As you know, I now have reflux. Not cool. Well, just to add to my over-the hillness, my doctor advised to me to add more fiber to my diet, so I watched this week's episode with my signature large bowl of cereal. But this time, instead of my new obsession Waffle Crisp, which literally tastes like waffles in syrup, I had Good Friends High Fiber Cereal, which brags about being a "trio of flakes, twigs and granola." Why would you admit to having twigs in the mix? Are you marketing to beavers? The new guy I'm dating noted that the two people whose photograph grace the cover of the cereal box are decidedly over 50. What happened to eight-year-old Mikey? Is this now my life? Should I be disappointed that no one asked me to be in the Encores! production of Follies? Did Mimi Hines steal my role? Anyway, let me put my walker down and recount this week's episode.
It began with a passive-aggressive bang as co-host Billy Bush said, "Welcome to the live finals" as a chyron underneath him blatantly upstaged him with "portions pre-recorded." If it's live, how can it be pre-recorded?
This week's episode began with a salute to Hershey Park's "I Heart the Fifties" show. The final six sang "Rock and Roll is here to stay." As usual, the keys for the men were set on Paul Robeson. Haven't the producer's read my column? Don't they know that when the men start singing lower than the last note in "I'm Not That Girl," I'm gonna complain? The good news is, I'm always a sucker for a high kick, and Ashley gave me a full 180. Not to be outdone, Austin showed us he's also got a flexible gam. The guys began the song, and then the girls, totally out of breath, were forced to sing after an energetic dance break. Why is that always the case with ladies? Lola has to do it in Damn Yankees (dance break then "I always ge-e-e-e-e-e-et!!!!"), Cassie has to do it A Chorus Line (Dance break, then "Pla-a-a-a-a-ay me the music…") Then again, women get juicy roles like Elphaba and Mame, and we're stuck playing Magaldi and Frid.
Denise Van Outen was wearing a pretty dress, but upon closer inspection seemed to made of crepe paper. Isn't that a fire hazard? The final two Sandys, Ashley and Laura, were chosen, and Allie was told that she's leaving. In a brilliant example of playing against your subtext, Allie said "It's a big letdown" with an enormous smile on her face. Brava, Ms. Hagen! There was a video montage showing highlights of her throughout the competition, and during the clip where she was singing, they decided to play musical underscoring in a completely different key giving "Hopelessly Devoted to You" a Sondheim-ian spin. The biggest shocker to me was the final two Dannys. They're both the most physically unlikely ones from the competition, blond Austin and goofy Max. The studly Derek was ixnayed and I assume is on the red eye flight to my apartment as we speak.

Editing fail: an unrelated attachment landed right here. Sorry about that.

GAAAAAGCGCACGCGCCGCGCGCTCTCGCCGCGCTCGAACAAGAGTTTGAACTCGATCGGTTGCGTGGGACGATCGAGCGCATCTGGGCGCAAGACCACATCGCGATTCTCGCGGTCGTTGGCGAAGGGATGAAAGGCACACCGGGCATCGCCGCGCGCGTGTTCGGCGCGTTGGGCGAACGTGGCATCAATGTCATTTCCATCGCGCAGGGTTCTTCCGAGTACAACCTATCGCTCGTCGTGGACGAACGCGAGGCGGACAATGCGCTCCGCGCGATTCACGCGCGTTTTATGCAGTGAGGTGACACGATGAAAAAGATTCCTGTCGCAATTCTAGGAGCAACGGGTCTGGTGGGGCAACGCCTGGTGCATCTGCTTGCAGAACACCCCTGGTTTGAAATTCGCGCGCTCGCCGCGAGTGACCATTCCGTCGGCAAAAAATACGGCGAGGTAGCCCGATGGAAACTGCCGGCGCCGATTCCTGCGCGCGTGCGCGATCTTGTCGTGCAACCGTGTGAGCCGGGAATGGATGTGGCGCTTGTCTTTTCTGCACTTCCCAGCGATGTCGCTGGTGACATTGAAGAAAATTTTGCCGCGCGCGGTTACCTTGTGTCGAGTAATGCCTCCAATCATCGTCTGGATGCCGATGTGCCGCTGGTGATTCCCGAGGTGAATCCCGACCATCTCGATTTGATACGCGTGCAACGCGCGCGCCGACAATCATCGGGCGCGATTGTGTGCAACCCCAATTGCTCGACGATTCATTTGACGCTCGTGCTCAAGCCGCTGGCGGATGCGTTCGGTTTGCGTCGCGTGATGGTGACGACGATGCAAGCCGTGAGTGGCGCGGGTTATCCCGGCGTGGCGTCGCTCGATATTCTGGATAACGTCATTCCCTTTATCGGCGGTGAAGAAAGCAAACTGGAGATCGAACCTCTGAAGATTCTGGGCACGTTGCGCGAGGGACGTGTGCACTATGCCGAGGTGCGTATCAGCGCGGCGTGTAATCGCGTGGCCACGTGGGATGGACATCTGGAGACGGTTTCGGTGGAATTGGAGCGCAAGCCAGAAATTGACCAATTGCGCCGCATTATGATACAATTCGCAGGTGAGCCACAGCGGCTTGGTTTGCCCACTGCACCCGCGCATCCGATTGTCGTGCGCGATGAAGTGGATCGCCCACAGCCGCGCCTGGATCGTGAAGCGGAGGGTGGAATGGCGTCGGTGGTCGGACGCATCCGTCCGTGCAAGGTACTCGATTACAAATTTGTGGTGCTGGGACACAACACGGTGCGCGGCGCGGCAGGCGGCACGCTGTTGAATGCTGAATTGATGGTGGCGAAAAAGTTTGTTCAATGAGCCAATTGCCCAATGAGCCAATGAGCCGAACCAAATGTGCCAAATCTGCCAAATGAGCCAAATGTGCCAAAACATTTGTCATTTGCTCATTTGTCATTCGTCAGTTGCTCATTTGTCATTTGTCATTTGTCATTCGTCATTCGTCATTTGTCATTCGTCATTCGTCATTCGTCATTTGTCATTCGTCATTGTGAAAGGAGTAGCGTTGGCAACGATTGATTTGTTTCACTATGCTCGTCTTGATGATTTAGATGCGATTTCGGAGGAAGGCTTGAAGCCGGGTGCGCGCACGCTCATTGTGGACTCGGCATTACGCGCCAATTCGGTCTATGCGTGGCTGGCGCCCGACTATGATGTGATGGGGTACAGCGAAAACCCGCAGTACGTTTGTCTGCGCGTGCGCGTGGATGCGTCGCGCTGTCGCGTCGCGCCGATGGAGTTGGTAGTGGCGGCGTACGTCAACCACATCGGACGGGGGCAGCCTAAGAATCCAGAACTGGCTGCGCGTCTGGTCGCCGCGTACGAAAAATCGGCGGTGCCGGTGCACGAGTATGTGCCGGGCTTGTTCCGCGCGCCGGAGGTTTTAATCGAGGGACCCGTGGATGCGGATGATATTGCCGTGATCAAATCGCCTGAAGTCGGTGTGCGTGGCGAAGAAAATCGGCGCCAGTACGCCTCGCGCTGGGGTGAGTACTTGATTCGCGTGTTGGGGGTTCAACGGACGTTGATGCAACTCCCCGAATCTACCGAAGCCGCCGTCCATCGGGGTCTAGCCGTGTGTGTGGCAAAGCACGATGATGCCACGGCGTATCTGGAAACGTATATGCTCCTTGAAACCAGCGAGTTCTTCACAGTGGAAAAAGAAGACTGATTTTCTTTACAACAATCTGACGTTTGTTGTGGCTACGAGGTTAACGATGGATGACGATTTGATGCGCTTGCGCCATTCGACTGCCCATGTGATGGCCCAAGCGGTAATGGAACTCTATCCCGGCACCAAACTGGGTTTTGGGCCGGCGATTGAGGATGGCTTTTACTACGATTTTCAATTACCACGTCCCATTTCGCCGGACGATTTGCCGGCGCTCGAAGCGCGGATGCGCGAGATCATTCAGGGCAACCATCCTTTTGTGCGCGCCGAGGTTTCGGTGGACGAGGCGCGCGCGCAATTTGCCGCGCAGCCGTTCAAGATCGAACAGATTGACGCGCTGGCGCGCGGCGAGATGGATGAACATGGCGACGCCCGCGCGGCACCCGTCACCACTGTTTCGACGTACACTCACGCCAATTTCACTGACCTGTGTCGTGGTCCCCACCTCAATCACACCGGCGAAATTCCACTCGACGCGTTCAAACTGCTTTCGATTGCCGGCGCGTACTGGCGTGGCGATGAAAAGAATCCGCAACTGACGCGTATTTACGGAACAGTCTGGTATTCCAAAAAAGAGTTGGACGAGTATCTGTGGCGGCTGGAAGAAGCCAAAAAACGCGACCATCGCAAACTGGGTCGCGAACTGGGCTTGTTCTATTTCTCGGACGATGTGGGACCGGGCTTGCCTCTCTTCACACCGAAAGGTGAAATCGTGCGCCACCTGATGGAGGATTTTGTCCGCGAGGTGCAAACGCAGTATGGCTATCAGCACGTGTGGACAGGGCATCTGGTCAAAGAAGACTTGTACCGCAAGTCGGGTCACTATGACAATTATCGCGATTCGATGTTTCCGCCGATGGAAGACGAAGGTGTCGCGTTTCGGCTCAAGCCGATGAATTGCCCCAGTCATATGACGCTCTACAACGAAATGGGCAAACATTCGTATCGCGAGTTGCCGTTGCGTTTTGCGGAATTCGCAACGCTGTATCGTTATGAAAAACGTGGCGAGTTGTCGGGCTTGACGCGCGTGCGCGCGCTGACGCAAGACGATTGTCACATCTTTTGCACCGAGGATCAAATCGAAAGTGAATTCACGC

|photo by NBC|
Max and Austin then sang "Sandy," and Austin made it his own by adding a new riff on "Oh Sandy, baby . . . someday" that featured a double turn (not pirouette, a vocal double turn). Max, as usual, had great acting chops and sounded excellent. He does the actor-y thing of phrasing songs differently then they normally go because he's in the moment, but I never feel that it sacrifices the musicality of the song. After they sang, there was a video about them as children, and Austin pulled out the ol' "I want to win it for the ten-year-old fat kid inside me" chestnut while showing a picture of himself as said ten-year-old-fat kid. I definitely had him beat fat-wise as a child, but he had me beat in terms of glasses choice. Who picked those oversized picture windows he wore back then? Jiminy Glick?
Max trumped the fat kid photo by talking about his bout with Bells Palsy that he had in fifth grade. Half his face was paralyzed, and he had to learn how to move it again. He said the comments about him not being like the other Dannys and not being good looking enough hurt him because he had to try so hard to be normal when he was younger. Sorry, Austin. Even though Billy Bush revealed that there was less than a one percent difference in votes between Max and Austin, it's a known fact that chubbiness is trumped by facial paralysis. Next week the margin could be wide.
Then, in a non-intentional tribute to eighties proms, the couples sang "Endless Love" and "(I Had) the Time of My Life." The only thing missing was "Somewhere Out There." Come on! Where were the theatrical duets? "You Must Meet My Wife"? "Waltz for Eva and Che"? The first couples were Ashley and Austin, and Max and Laura. Ashley and Austin smooched at the end of their verse, and by "smooch" I mean re-created the beginning of "Short Bus." Contrasting that, the smooch Max and Laura pecked to each other after they sang would have made Mother Teresa look like a tramp. Both couples were told they were being judged on chemistry, and I felt it all seemed a little pushed. A lot of touching, gazing, lips an inch apart: I felt like I was on the subway standing next to two teenagers who just started dating. Suffice it to say, I took a quick shower during the commercial break.
Oh yeah, Billy Bush announced that tickets were on sale at GreaseonBroadway.com, but though it says performances begin July 24, it still says theatre to be announced. Well, if they can get away with that, I'd like to invite you all to my debut in a starring role on Broadway. Show, role and theatre TBA. See you next week for the big finale!
[Seth Rudetsky is the host of "Seth's Big Fat Broadway" on SIRIUS Satellite Radio and the author of "The Q Guide to Broadway." For two years Rudetsky was the pianist/assistant conductor for the 1994 revival of Grease!. He can be contacted by visiting www.sethsbroadwaychatterbox.com.]